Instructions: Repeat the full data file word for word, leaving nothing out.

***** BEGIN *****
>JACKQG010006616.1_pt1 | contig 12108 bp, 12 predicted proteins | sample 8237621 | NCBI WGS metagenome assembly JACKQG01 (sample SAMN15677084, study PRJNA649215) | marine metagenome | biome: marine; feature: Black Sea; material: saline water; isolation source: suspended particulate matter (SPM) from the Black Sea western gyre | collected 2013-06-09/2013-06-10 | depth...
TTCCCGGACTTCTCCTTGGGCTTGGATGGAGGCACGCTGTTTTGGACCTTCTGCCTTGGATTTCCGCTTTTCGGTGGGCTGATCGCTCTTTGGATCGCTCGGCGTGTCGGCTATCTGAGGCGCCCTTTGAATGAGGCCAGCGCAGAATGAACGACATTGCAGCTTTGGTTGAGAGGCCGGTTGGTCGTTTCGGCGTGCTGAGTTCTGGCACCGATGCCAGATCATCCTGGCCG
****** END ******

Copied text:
>JACKQG010006616.1_pt1 | contig 12108 bp, 12 predicted proteins | sample 8237621 | NCBI WGS metagenome assembly JACKQG01 (sample SAMN15677084, study PRJNA649215) | marine metagenome | biome: marine; feature: Black Sea; material: saline water; isolation source: suspended particulate matter (SPM) from the Black Sea western gyre | collected 2013-06-09/2013-06-10 | depth...
TTCCCGGACTTCTCCTTGGGCTTGGATGGAGGCACGCTGTTTTGGACCTTCTGCCTTGGATTTCCGCTTTTCGGTGGGCTGATCGCTCTTTGGATCGCTCGGCGTGTCGGCTATCTGAGGCGCCCTTTGAATGAGGCCAGCGCAGAATGAACGACATTGCAGCTTTGGTTGAGAGGCCGGTTGGTCGTTTCGGCGTGCTGAGTTCTGGCACCGATGCCAGATCATCCTGGCCG